Until this year, resource nationalism—when a government asserts its control over a country’s natural resources—seemed to be on the wane in Latin America. With oil prices low, state oil companies were struggling, and market-friendly governments had started opening their energy industries to private investment.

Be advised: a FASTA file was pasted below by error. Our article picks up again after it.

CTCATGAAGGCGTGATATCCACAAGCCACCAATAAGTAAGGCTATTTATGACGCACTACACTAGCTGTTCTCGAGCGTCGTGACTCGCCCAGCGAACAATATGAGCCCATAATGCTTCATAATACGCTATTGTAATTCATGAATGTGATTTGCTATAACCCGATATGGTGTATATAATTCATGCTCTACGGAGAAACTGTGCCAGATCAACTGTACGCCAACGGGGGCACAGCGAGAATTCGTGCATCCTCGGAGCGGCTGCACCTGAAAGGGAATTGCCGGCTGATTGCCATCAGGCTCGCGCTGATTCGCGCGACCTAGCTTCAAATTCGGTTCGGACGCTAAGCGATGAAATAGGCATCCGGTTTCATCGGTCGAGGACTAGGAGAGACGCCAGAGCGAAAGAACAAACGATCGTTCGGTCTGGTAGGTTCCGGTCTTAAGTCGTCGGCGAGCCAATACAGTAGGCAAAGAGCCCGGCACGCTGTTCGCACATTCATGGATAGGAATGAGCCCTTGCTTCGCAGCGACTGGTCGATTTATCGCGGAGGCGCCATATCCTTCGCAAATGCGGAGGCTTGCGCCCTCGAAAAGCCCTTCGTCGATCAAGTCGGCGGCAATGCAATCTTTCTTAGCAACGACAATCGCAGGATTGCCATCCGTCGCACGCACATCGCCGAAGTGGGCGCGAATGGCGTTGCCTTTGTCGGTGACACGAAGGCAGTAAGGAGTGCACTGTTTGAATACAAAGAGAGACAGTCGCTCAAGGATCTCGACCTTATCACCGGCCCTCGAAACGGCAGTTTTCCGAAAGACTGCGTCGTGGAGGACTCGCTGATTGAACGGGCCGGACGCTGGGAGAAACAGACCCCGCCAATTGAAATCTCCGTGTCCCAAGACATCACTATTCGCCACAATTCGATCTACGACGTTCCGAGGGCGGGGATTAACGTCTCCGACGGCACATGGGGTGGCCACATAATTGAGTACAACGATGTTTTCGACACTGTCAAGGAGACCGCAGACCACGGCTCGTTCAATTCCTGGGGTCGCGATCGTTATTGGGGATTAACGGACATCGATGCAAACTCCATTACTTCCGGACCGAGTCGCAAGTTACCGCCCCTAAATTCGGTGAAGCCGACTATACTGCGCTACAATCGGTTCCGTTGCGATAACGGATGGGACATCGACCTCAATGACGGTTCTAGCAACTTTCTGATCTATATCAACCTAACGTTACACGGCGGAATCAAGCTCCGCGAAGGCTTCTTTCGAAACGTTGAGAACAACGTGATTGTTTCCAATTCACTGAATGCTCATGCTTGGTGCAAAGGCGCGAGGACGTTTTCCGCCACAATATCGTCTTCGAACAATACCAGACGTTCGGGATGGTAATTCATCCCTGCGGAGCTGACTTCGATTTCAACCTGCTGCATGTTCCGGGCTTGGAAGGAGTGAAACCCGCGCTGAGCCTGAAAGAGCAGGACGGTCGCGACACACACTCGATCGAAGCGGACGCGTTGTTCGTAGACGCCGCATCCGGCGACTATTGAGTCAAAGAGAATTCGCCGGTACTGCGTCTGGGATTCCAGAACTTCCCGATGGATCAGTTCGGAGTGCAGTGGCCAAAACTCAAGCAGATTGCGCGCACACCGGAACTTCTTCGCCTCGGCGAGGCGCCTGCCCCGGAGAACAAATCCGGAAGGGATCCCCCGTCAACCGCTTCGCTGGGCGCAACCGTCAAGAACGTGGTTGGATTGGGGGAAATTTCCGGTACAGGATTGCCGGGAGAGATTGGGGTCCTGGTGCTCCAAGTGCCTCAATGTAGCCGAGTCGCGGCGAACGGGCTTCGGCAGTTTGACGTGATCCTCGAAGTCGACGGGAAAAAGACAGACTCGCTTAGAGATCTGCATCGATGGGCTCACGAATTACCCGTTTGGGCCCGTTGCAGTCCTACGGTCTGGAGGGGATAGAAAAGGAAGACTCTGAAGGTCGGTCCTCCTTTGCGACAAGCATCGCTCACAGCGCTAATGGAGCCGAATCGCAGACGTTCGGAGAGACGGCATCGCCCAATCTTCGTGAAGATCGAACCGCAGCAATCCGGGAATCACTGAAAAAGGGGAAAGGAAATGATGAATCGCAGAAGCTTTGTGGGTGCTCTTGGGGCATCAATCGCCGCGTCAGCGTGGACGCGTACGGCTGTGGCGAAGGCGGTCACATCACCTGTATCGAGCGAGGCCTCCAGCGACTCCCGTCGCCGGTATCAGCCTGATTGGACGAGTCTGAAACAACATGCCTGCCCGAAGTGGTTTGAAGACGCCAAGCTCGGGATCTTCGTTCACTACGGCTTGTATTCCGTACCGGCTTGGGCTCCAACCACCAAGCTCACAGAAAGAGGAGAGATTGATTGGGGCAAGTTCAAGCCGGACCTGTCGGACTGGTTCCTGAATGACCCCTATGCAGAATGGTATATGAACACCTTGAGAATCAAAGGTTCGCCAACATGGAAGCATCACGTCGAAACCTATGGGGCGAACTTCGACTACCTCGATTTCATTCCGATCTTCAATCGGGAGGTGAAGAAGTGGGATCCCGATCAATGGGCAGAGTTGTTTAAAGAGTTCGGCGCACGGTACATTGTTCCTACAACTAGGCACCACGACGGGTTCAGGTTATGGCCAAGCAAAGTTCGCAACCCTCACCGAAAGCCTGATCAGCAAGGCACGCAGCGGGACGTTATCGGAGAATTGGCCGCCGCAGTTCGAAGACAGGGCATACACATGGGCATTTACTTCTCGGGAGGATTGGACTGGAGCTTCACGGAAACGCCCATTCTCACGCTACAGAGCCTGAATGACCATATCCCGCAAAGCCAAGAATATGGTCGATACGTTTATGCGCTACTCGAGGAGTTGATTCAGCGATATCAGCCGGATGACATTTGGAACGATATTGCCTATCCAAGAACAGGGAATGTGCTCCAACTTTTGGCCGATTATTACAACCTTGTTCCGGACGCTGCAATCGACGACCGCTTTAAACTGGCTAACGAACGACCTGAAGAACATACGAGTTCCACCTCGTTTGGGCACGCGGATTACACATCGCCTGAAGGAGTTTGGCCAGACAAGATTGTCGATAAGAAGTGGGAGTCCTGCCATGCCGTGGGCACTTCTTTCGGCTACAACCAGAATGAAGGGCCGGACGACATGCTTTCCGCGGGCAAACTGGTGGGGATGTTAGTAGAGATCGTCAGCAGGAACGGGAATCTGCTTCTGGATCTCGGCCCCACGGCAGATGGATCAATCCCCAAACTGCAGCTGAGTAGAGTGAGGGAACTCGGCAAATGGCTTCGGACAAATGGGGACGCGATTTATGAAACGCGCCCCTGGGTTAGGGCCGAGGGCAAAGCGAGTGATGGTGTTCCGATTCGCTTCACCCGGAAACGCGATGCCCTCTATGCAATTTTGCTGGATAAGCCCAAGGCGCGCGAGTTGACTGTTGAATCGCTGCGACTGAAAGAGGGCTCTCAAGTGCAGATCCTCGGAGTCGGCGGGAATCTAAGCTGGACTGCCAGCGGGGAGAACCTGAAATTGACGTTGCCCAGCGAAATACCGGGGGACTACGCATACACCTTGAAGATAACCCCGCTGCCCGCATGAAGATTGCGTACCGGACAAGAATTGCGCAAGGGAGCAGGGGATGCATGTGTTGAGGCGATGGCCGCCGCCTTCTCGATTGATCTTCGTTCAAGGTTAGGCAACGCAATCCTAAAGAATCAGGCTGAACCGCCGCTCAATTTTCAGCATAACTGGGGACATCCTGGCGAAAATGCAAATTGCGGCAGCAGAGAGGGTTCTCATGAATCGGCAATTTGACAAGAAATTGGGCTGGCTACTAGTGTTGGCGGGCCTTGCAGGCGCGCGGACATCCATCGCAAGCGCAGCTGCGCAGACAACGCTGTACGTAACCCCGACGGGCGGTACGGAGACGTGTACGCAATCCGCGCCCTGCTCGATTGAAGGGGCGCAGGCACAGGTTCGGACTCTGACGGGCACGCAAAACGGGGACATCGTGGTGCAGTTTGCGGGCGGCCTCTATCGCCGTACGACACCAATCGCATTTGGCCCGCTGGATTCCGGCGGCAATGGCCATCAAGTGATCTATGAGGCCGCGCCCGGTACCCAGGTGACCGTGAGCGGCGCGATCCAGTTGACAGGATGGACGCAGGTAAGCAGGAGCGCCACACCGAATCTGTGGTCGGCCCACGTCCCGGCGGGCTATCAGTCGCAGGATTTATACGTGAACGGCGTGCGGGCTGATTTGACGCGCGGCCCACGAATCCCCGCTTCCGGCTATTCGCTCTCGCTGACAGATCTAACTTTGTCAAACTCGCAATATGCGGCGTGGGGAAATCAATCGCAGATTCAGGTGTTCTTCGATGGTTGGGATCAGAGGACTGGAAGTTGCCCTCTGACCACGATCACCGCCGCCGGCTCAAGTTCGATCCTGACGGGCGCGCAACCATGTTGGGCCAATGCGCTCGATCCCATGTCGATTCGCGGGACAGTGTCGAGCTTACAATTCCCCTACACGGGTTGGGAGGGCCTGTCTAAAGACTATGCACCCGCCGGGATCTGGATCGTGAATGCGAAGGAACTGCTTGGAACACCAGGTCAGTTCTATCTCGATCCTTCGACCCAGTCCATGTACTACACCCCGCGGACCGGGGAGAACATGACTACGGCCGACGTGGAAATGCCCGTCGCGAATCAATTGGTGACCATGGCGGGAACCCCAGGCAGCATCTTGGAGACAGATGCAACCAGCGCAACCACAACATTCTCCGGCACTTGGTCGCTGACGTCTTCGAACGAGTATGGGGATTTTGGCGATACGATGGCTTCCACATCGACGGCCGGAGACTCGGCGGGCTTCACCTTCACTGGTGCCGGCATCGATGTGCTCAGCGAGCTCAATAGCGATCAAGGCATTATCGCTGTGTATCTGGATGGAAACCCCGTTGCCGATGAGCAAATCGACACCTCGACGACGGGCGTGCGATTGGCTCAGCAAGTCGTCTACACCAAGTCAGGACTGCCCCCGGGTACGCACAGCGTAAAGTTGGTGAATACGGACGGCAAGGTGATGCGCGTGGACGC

In the coming months, though, the region’s two largest economies may both have new leaders who came to power on promises of a return to the old days. In Mexico, President-elect Andrés Manuel López Obrador’s vow to restore Mexico’s state energy companies to their glory days and his emphasis on energy independence from the United States were central to his campaign. Similarly, Brazilian presidential candidate Fernando Haddad (who is polling well behind his rival, Jair Bolsonaro, but could still eke out a win later this month) wants to reassert state oil and power companies’ dominant positions in Brazilian energy markets. Both López Obrador and Haddad have argued that the current Mexican and Brazilian governments, in trying to open energy sectors to private investment, have effectively handed over state assets to foreign companies.